Our popular Community Awards Scheme gives local people the chance to apply for a £150 award on behalf of a charity, club or local organisation. How that money is used is entirely up to you - it could be anything from a fundraising event to a new sports kit or new equipment.
For more information and to apply, check out our Furness Community Awards Scheme page.
6. Embrace remote working
If the past couple of years has taught us anything it’s that working from home is a perfectly viable option. Does your team need to be in an office every day to fulfil their roles? If the answer is no, then consider remote working as a way your company can save money.
If you need to maintain an official HQ, you may be able to move to a smaller, cheaper space. Alternatively, you could look to rent out any unused space in your building to other organisations looking to downsize as well. Just remember to check the conditions of your lease before you sub-let.
7. Go green and save money
An increasingly popular way for all types of companies to save money. Going green not only helps the environment but also helps your savings.
If possible, go paperless to reduce your overall paper usage and printer costs. You should also encourage the whole team to get into the habit of switching off any electronic devices that aren’t currently in use. Plus, if you’re embracing remote working, fewer people in the office means less energy usage.
8. Review your expenses
You should review your income and outgoings regularly to ensure you’re making the most of available funds. Consider what you’re paying for and if you could get it cheaper. Also, ask yourself if you genuinely need it and, if so, what the return on your investment is.
Remember, both the economy and your organisation are susceptible to change, so regular financial reviews will ensure you aren’t spending more than you need.
9. Switch to the cloud
Using cloud-based software - such as Google Drive - not only enables your team to work from anywhere, but it’s much cheaper than maintaining an internal server. These require an upfront investment in hardware, in addition to regular maintenance and future upgrades. Cloud servers don’t require any additional equipment and can be added to as and when needed for a minimal cost.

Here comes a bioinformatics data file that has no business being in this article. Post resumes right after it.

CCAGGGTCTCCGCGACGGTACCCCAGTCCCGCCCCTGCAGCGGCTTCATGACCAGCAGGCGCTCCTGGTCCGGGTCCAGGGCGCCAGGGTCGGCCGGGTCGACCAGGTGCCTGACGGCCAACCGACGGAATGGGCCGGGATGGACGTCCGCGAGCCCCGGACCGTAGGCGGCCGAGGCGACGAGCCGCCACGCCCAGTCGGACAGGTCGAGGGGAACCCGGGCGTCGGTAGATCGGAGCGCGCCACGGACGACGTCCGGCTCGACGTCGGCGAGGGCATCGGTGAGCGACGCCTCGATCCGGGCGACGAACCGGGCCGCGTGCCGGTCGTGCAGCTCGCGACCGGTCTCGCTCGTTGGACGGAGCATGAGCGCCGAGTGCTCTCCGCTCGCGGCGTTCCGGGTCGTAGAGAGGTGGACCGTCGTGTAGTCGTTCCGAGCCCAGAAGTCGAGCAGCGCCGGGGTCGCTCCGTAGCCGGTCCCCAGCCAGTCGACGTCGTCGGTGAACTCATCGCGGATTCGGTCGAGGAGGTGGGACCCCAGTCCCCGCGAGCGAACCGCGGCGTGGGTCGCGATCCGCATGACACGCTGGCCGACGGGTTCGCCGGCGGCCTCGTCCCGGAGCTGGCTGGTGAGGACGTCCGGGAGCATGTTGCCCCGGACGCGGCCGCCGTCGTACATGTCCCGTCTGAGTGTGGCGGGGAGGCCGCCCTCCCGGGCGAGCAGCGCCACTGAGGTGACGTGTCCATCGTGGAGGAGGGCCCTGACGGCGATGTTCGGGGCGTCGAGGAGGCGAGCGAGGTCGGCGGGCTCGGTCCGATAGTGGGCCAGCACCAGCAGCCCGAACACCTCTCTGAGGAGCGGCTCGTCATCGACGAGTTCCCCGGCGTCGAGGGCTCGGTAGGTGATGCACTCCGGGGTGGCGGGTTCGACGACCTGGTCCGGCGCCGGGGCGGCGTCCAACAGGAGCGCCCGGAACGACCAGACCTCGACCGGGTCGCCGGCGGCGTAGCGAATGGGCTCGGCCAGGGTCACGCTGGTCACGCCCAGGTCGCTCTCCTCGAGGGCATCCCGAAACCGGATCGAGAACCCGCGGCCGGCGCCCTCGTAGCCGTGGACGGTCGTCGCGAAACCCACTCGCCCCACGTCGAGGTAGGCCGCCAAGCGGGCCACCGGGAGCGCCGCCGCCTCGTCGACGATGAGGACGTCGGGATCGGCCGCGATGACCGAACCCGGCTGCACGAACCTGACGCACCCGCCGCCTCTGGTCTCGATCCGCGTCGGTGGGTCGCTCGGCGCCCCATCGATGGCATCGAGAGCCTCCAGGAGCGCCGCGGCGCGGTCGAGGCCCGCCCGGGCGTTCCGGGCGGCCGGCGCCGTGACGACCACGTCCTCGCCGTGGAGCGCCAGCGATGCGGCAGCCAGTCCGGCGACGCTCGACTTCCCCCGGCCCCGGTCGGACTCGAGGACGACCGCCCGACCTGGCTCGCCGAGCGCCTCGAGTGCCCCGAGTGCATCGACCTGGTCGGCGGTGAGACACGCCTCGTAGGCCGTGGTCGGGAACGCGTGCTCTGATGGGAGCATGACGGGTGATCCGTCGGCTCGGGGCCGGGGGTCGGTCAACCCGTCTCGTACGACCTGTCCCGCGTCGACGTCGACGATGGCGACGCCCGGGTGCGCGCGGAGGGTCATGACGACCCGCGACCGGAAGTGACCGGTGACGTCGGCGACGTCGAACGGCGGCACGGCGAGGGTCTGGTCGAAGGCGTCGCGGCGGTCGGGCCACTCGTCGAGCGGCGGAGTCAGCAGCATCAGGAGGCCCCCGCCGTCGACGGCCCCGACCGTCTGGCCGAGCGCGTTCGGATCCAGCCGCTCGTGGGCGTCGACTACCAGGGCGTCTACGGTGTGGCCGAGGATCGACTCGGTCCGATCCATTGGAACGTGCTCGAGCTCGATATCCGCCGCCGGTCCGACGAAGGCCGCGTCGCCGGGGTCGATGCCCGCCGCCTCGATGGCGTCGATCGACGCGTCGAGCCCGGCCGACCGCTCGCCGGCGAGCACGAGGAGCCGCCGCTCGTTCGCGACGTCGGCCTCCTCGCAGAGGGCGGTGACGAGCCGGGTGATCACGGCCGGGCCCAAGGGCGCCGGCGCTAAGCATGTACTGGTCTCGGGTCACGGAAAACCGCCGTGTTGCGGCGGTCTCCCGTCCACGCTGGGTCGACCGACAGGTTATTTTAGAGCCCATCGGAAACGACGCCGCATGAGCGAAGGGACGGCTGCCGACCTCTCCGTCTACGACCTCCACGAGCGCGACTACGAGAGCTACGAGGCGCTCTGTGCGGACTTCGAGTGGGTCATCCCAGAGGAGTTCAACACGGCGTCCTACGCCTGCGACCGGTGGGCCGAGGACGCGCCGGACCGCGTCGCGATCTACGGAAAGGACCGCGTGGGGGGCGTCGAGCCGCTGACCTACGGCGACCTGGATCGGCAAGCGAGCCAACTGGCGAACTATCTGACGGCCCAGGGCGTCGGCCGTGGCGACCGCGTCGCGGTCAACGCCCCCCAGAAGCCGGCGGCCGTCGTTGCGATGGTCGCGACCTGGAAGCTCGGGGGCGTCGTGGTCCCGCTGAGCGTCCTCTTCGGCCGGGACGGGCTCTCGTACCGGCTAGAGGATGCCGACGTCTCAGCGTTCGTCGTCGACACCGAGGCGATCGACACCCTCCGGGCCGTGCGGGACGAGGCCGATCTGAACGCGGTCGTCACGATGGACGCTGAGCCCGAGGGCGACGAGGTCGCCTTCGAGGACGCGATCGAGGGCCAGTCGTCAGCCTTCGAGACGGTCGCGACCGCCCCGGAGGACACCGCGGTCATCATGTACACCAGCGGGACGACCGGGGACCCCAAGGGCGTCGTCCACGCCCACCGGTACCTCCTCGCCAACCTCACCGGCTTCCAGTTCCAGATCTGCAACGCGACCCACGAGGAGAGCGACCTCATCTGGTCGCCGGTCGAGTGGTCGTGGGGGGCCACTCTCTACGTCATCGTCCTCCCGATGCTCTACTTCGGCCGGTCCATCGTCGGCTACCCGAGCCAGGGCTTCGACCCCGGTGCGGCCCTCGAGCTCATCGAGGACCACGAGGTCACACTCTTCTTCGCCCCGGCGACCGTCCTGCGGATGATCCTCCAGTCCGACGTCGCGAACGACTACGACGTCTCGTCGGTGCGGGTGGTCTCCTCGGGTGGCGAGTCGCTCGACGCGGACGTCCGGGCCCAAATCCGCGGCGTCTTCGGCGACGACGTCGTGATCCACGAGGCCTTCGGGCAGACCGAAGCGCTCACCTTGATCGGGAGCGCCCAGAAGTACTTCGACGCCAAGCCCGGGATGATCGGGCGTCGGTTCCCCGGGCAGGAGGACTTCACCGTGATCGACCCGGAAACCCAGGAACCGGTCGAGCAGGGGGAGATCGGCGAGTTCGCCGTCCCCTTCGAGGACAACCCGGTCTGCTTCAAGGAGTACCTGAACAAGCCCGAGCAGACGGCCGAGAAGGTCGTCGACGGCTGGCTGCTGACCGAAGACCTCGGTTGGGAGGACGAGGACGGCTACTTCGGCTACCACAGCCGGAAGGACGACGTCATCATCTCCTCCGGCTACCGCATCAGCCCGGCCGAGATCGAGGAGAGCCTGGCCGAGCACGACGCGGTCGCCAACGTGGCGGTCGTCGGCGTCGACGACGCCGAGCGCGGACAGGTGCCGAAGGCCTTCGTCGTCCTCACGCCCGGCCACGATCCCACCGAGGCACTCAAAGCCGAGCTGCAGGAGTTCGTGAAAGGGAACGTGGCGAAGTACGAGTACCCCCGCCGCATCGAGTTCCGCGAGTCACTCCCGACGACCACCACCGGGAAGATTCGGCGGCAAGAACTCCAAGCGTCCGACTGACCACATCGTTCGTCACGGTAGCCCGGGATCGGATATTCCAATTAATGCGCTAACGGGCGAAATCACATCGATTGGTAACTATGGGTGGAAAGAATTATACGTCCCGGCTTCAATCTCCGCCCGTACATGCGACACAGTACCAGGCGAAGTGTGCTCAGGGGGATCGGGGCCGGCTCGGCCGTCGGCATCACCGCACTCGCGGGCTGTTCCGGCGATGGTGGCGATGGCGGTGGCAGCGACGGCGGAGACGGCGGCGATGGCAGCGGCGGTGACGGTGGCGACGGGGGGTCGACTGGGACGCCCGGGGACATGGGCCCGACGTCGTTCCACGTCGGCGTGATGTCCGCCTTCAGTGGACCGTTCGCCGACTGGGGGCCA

10. Negotiate with your landlord
If you absolutely must maintain your office space, try negotiating rates with your landlord. Most landlords want to keep hold of good, reliable tenants. So, if you’ve been there a while and always pay on time, it’s worth speaking with your landlord to see if you can negotiate a better deal.
11. Declutter your space
Giving your space a good spring clean will not only make you and your team feel less stressed and more productive, but it has some great cost-saving benefits too. For example, you could…
- … raise extra funds by selling items you no longer need.
- … upcycle older furniture that could still be useful, rather than buying new.
- … make better use of what you have and avoid accidentally buying items you already own.
12. Take advantage of the apprenticeship levy
Small businesses and charities can apply for an apprenticeship levy donation. This means that the funds donated to pay for the training of new apprentices, as long as the donor agrees with the type of apprenticeship being offered. This funding should cover 100% of the training and assessment costs.
It’s important to note, however, that the levy cannot be used for the following:
- Paying for an existing member of staff to undertake training.
- Paying the wages of an apprentice.
- Paying for an apprentice’s travel and/or accommodation costs.
- Paying for any PPE required for the apprentice.
- Paying for an employer to develop its own training programme.
More information about the apprenticeship levy guidelines can be found on the gov.uk website.